This investigation begins with Carol S. Steiker’s piece “Tempering or Tampering? Mercy and the Administration of Criminal Justice.” She poses two questions concerning the role of mercy. Theoretically, Steiker asks if there exists a reasoned argument for the application of mercy. More pragmatically, she wonders about the impact of such an application on the institutions within a system of criminal justice. To address these issues, she reviews a number of challenges to, and explanations for, the use of mercy. This begins with what she dubs the skeptical view of mercy. Those who argue from this position believe that there exists no place for mercy in the criminal justice system. In lieu of a mechanism for remedying errors, skeptics propound the development of a theory of just punishment that avoids, or at least mitigates, arbitrary decisions made by actors in the system. The difficulty with this stance, as Steiker notes, is the absence of a consensus regarding the existence of a single theory of just punishment and the ability for such a theory to accommodate the real possibility of the need for mercy beyond the traditional bounds of criminal justice apparatuses. This apparent weakness brings challenges from at least three intellectual camps, argues Steiker. First, she notes a camp that believes the idea of mercy can be reconciled with the concept of justice. The second group claims that there exists no common measure for justice and mercy, and hence the two must exist in an exchange relationship. The last group of contrarians dismisses the skeptics out of hand and instead offers alternatives to this vision. Steiker entrenches herself among these thinkers, arguing that “both retributivism and social welfare theory have predictable biases toward too much punishment” (p.30). Her position is bolstered by a view of mercy as a virtue that exists to moderate the extant harshness in contemporary paradigms of punishment. While not completely sanguine about the possibility of an error free application of mercy, she certainly suggests that there exists the possibility that discretion can be restrained in such a way that it comports with the demands of fairness and equality. [*525]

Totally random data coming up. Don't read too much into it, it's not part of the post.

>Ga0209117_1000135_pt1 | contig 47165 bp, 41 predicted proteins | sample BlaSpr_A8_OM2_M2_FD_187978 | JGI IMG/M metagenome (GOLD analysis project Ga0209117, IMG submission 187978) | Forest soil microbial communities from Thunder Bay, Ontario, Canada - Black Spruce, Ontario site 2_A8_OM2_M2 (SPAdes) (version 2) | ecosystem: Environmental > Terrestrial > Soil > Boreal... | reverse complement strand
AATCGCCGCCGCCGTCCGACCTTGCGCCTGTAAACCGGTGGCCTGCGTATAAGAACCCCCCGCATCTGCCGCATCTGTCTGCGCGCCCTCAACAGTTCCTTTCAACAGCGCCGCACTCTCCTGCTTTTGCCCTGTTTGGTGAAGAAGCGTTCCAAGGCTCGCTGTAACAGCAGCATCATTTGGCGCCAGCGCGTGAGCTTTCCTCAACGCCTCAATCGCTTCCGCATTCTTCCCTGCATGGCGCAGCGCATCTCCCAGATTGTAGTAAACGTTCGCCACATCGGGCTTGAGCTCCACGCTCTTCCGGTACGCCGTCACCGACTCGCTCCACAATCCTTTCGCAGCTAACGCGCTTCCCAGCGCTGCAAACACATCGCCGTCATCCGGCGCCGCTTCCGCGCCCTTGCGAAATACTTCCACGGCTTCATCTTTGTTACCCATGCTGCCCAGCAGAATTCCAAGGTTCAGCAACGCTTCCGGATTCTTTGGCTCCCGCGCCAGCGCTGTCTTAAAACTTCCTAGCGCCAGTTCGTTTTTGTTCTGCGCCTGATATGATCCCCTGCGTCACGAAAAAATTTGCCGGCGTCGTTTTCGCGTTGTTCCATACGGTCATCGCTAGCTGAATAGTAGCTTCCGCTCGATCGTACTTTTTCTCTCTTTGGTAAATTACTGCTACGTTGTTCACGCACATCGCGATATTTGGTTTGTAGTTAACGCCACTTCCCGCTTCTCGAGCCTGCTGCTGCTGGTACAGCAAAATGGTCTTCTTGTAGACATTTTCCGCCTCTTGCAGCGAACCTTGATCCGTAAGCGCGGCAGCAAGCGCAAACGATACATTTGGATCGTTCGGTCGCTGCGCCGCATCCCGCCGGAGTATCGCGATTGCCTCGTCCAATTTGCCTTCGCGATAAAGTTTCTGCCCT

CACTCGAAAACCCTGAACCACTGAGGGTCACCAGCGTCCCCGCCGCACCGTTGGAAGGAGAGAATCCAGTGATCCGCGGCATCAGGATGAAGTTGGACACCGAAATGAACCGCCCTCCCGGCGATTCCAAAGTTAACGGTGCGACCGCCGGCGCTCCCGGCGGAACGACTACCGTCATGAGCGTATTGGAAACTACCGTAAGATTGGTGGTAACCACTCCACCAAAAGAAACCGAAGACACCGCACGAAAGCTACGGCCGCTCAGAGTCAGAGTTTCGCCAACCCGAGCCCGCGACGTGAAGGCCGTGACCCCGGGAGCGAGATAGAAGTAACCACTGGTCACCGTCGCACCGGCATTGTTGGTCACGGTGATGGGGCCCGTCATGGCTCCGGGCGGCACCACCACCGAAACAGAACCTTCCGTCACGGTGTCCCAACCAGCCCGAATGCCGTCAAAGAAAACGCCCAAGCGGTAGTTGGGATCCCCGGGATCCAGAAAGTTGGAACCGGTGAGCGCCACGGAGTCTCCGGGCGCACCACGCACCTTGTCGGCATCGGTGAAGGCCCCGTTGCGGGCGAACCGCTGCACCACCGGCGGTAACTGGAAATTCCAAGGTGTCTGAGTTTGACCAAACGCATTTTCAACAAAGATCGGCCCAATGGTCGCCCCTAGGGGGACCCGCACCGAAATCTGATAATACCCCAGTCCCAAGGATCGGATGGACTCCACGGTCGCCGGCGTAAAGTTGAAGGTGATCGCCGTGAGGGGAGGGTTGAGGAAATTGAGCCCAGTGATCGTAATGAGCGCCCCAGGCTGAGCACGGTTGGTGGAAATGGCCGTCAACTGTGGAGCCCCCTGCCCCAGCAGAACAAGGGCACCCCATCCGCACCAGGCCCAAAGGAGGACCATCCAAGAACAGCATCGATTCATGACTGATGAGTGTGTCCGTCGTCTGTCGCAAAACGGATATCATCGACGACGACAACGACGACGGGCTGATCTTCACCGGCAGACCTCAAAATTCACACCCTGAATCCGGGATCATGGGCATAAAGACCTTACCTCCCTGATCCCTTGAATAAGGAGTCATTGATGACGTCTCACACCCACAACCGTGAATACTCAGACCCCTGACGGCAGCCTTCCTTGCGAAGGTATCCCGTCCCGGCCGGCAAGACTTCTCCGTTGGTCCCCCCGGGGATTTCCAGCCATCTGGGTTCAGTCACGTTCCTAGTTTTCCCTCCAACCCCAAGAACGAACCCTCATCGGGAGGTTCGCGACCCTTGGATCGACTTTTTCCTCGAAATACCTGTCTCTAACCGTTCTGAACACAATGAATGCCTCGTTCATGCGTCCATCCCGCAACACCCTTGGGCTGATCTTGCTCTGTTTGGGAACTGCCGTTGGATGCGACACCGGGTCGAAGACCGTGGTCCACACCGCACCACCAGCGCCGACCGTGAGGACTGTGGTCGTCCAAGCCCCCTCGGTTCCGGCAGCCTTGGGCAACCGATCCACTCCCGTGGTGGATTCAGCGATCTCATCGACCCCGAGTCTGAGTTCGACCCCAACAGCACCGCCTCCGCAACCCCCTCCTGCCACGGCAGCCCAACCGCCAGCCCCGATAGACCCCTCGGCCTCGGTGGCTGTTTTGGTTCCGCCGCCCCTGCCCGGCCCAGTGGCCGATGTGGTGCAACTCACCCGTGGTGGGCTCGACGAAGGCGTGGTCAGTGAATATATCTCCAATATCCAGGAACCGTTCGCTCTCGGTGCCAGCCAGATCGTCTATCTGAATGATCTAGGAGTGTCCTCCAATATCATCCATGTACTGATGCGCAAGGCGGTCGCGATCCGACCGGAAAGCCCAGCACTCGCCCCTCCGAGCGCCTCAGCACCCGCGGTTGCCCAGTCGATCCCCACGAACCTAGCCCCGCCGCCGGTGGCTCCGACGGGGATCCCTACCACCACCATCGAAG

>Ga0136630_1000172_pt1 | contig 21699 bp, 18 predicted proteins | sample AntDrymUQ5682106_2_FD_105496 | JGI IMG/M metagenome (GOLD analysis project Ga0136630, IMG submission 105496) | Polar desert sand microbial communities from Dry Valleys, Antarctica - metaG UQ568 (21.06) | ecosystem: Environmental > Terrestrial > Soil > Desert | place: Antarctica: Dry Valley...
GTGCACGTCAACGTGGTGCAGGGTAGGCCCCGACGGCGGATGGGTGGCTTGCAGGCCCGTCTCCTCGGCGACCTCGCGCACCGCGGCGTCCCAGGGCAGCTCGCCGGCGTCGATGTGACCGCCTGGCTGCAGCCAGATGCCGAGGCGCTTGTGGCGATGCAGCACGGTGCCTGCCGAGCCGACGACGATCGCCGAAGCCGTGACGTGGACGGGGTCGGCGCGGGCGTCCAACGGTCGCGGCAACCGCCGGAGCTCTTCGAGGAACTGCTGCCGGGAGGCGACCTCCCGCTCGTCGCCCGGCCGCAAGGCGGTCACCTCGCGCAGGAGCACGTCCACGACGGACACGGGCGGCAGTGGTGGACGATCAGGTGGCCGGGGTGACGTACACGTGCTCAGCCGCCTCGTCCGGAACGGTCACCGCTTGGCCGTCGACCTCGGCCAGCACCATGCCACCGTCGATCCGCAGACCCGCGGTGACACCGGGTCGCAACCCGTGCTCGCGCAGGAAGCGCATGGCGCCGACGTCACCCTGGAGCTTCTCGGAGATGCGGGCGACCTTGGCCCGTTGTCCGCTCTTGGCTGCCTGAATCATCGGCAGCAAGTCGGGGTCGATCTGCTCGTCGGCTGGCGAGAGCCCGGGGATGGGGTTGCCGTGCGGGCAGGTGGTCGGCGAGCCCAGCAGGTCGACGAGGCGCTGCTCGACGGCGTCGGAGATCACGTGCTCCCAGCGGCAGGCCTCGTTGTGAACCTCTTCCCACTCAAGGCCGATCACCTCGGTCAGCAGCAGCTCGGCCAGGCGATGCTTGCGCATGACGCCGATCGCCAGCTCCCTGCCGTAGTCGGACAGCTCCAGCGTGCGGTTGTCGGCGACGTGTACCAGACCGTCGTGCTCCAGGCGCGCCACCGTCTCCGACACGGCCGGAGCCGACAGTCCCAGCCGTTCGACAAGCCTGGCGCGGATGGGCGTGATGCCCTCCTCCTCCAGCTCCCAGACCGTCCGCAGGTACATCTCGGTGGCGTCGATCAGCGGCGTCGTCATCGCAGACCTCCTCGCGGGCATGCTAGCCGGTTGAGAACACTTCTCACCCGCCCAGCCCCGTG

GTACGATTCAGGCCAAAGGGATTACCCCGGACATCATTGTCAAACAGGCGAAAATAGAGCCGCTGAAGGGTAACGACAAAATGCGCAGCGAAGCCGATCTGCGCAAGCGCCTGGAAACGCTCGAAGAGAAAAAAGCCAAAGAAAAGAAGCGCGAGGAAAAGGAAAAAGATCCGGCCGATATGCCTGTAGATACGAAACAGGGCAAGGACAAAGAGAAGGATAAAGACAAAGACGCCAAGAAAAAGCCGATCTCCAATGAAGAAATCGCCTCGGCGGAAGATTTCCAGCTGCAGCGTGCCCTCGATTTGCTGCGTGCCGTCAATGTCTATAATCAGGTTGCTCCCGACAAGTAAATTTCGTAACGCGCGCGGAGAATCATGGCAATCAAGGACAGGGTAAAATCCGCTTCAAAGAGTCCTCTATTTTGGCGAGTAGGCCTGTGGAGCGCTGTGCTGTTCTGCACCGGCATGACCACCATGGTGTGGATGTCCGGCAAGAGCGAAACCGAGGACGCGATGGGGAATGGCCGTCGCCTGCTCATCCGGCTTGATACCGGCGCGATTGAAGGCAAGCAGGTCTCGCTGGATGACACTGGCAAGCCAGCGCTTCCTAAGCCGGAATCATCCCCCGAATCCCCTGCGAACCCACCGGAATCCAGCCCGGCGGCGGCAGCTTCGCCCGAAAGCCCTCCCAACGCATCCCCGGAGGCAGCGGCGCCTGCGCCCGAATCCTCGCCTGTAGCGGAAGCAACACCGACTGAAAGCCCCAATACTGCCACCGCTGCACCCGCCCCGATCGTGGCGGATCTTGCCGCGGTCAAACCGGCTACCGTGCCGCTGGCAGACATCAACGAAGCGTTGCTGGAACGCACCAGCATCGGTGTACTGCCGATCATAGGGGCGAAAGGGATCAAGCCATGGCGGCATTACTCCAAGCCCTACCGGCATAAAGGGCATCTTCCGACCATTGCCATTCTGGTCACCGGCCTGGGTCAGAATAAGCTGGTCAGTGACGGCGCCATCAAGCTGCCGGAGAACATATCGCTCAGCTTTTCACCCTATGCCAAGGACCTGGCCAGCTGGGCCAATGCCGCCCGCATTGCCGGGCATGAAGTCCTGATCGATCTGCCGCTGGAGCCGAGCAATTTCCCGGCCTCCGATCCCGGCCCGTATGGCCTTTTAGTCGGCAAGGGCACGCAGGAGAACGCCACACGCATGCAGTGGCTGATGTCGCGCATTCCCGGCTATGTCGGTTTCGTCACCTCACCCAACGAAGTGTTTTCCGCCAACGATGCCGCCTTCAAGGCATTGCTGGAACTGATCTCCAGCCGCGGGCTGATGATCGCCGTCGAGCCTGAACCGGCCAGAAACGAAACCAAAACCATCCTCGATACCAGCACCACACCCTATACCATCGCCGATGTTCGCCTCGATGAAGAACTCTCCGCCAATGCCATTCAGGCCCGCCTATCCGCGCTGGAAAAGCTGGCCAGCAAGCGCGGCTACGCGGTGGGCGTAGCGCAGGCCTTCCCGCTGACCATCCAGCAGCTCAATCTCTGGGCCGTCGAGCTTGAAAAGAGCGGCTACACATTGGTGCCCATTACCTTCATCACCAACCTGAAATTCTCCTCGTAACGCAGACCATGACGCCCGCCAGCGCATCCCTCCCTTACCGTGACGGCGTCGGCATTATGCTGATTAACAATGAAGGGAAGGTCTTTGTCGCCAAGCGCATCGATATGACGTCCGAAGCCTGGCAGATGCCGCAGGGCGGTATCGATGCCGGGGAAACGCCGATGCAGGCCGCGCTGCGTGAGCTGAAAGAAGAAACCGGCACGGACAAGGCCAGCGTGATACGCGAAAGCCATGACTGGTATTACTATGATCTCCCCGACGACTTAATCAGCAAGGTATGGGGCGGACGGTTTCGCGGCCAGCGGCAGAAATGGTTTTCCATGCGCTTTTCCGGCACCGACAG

Daniel T. Kobil offers an additional dimension to the problem of mercy in his piece through an investigation of the application of mercy in clemency decisions. Kobil suggests that clemency, at least in contemporary interpretation, is perceived as a tool for achieving justice and equity in meting out punishment in systems based primarily upon notions of retribution and deterrence. Mercy, however, is the absolution, or the reduction, of what is owed to society based on benevolence or compassion and, unlike clemency, emphasizes purposes such as rehabilitation and reconciliation. Despite the apparent incompatibility of these views, Kobil argues, a case can be made for permissible uses of mercy-based clemency. The author forwards two justifiable bases for the use of mercy in clemency decisions. The first, which Kobil calls the expediency rationale, is a throwback to monarchical political structures when leaders employed clemency to entrench power and display the honorable motives of the ruler. Such a position, argues Kobil, is misplaced in modern representative government where personal aggrandizement by leaders is so often frowned upon. The second argument for mercy-based clemency he titles the false dichotomy rationale, a justification grounded in the belief that justice may be served by the judicious use of mercy. Kobil recognizes that this latter position faces significant challenges in a criminal justice culture dominated by arguments for retribution. Nonetheless, he offers a number of justifications for the use of mercy even in the current climate of harsh punishment, including instrumental and expressive benefits. For the former, Kobil points to medical studies that indicate health benefits accrue to individuals who are capable of showing mercy. That tangible benefit, he argues, might extend to the general community through a generalized social good. A second instrumental benefit is the possibility of lower rates of recidivism by those who receive grants of clemency. Absent the ability to quantify these instrumental gains, Kobil claims that any argument for the application of mercy must be made utilizing expressive benefits. Mercy, he suggests, demonstrates the strength and resilience of a community and its ability to show compassion and humanity. It is upon this foundation that society might be convinced of the utility of the appropriate application of mercy-based clemency.